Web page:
File Synchronization with Unison
Unison is a file-synchronization tool that runs on Linux, UNIX and Microsoft Windows. Those of you who've used IBM Lotus Notes or Intellisync Mobile Suite probably have an idea of what synchronization is good for, as compared to one-way mirroring options such as rsync. You might have mirrored a company document directory to your laptop, for example, and then modified a document or two. Other people might have modified other documents in the same directory by the time you get back. With rsync, you'd need to reconcile the differences between the two directories manually or risk overwriting someone's changes. Unison can sort out what has changed where, propagate the changed files and even merge different changes to the same file if you tell it how.
Think of Unison as two-way rsync with a bit of revision control mixed in. The most common use is keeping your local and remote home directory, or some data directory you often use in different contexts, in sync. It uses the rsync algorithm to keep network traffic down and should be tunneled through SSH over untrusted networks. No extra work is needed—simply specify ssh:// when adding a directory location. Quite a bit of extra disk space often is needed for Unison, though, because the synchronizer needs to keep track of what the files looked like on the last run.
Unison's home page is maintained at the University of Pennsylvania; the project leader, Benjamin C. Pierce, is a professor in the Department of Computer and Information Science. See the on-line Resources for the URL.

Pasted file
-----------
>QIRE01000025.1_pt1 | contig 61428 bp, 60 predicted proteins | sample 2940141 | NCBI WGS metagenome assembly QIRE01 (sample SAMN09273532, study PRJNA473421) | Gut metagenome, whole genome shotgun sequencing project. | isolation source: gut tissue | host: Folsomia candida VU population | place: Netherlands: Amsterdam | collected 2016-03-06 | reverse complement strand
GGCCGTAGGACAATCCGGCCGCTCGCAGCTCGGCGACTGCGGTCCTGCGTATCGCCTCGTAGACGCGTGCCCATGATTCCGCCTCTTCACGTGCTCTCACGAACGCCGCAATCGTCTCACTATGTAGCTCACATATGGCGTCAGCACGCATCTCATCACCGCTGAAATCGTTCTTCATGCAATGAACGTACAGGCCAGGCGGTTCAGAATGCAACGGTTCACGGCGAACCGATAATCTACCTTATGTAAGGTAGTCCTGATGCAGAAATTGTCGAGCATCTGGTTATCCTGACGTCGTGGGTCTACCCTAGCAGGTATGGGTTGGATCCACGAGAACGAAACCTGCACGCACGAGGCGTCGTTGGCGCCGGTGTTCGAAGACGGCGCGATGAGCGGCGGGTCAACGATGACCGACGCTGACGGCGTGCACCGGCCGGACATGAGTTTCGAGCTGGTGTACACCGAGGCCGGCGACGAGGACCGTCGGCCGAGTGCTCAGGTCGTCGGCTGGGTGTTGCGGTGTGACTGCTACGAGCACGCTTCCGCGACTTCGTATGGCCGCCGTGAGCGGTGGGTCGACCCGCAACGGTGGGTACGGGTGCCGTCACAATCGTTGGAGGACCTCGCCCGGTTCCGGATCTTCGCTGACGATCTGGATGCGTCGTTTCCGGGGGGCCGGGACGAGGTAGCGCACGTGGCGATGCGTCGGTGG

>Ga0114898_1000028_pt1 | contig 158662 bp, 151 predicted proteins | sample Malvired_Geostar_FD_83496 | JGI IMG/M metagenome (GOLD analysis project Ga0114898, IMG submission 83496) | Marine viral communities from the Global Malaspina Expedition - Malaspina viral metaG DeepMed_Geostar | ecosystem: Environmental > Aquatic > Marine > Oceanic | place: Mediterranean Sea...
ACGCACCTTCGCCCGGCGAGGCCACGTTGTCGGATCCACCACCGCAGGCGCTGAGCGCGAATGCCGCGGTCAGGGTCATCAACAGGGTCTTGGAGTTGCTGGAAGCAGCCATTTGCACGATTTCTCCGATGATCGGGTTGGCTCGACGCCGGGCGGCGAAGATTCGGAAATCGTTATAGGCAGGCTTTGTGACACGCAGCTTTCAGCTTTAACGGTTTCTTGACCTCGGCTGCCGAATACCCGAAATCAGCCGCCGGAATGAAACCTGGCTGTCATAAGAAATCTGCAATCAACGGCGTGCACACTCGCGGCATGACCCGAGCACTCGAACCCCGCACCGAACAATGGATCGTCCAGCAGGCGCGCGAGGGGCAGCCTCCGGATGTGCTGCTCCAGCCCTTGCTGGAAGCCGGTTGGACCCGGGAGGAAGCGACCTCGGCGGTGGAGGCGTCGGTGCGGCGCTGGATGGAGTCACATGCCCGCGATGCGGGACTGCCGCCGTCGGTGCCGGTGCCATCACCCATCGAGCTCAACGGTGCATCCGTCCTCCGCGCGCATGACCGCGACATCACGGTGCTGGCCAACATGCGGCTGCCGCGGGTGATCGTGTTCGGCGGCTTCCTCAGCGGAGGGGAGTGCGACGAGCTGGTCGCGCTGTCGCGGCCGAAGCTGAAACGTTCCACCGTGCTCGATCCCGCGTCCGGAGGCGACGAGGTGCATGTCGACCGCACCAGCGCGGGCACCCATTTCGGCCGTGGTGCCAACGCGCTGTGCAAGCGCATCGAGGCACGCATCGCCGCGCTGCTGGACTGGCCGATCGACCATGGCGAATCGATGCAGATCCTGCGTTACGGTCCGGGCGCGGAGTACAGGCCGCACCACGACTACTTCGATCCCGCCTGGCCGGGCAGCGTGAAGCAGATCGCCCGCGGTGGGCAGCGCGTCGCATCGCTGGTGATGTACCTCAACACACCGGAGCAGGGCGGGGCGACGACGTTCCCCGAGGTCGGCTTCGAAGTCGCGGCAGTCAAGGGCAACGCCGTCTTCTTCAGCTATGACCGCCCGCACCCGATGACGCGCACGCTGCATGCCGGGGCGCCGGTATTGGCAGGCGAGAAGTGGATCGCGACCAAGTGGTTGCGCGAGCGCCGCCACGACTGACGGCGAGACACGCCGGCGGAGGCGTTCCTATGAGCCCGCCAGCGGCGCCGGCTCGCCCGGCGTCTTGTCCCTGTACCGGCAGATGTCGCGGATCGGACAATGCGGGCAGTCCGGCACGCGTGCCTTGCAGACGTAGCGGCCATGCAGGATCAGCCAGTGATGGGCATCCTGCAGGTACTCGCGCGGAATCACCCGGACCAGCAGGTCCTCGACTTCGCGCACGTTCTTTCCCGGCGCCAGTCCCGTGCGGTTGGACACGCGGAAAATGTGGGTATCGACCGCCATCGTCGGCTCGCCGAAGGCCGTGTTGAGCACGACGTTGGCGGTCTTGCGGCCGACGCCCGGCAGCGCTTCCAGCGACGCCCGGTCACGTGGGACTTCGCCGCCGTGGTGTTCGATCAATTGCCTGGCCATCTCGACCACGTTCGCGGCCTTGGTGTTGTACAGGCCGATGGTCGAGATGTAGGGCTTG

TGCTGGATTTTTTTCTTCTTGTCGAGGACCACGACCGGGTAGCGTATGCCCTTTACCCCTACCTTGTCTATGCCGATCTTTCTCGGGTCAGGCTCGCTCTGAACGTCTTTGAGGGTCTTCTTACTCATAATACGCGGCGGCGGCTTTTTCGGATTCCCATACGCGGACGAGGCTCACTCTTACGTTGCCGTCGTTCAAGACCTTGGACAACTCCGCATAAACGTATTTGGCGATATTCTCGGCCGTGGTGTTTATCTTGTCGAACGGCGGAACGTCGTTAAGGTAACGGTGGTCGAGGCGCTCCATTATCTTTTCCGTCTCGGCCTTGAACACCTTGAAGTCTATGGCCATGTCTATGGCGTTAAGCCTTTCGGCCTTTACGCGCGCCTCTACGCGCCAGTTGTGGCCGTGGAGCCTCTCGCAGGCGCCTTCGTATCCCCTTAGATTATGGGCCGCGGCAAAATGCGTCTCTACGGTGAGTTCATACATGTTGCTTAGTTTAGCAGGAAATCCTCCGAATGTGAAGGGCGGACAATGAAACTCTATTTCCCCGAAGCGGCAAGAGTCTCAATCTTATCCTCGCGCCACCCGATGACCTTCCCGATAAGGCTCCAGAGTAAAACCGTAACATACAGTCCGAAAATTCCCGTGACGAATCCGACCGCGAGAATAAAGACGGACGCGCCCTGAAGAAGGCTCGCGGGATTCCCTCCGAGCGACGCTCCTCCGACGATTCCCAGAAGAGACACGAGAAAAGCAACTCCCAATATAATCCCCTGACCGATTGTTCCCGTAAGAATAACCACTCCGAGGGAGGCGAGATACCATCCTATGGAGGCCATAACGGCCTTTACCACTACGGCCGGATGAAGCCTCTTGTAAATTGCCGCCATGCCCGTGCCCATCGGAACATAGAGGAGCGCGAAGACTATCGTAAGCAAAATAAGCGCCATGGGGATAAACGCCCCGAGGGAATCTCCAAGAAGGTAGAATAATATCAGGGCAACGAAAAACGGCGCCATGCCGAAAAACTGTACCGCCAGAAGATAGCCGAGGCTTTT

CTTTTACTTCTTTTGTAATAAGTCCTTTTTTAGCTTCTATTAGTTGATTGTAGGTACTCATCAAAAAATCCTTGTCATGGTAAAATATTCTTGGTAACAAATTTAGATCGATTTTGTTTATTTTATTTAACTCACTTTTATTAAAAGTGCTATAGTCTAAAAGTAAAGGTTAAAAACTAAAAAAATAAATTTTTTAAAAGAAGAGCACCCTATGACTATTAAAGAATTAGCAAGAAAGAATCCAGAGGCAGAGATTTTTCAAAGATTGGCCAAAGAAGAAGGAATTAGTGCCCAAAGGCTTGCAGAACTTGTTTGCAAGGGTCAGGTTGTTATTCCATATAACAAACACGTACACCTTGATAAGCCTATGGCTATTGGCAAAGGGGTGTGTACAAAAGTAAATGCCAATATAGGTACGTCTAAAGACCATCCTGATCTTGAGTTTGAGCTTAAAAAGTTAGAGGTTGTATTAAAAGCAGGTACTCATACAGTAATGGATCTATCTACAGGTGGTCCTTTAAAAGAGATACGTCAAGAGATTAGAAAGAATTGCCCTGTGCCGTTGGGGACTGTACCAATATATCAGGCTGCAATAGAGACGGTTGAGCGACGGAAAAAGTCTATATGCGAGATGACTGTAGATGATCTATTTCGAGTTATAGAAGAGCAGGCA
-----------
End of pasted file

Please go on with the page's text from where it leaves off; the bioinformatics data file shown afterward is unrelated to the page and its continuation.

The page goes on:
Unison isn't as widely deployed as rsync, so you might not be able to find a precompiled package for your distribution. But the binaries downloadable from the Unison home page should work for most people.
If you'd like to compile from source, you can. A few extra hoops must be jumped through, however, because Unison is programmed in OCaml, not the most common language. See Resources if there is no handy package for your distribution.
Compiling and installing Unison is simple; type make UISTYLE=xxx. The GTK user interface needs additional OCaml bindings for GTK, so I use the text interface in this article. Typing make UISTYLE=text or make UISTYLE=gtk should give you a Unison executable. Simply copy the executable to somewhere in the path on both machines you want to synchronize.
In this article, I'm using the current stable version of Unison, 2.9.1, unless otherwise noted. You need to use the latest betas if you're going to synchronize files larger than 2GB.
The developer versions tend to work well. They are what the developers run themselves on their own precious data. Sign up for the unison-hackers mailing list if you feel a bit adventurous. Jerome Vouillon, Benjamin C. Pierce and Trevor Jim tend to hang out there discussing improvements. Commit logs also float by, so you can track what is going on.
Unison keeps its config and working files in a .unison directory in your home directory or wherever you want to put it. Set the UNISON environment variable to specify an alternate location.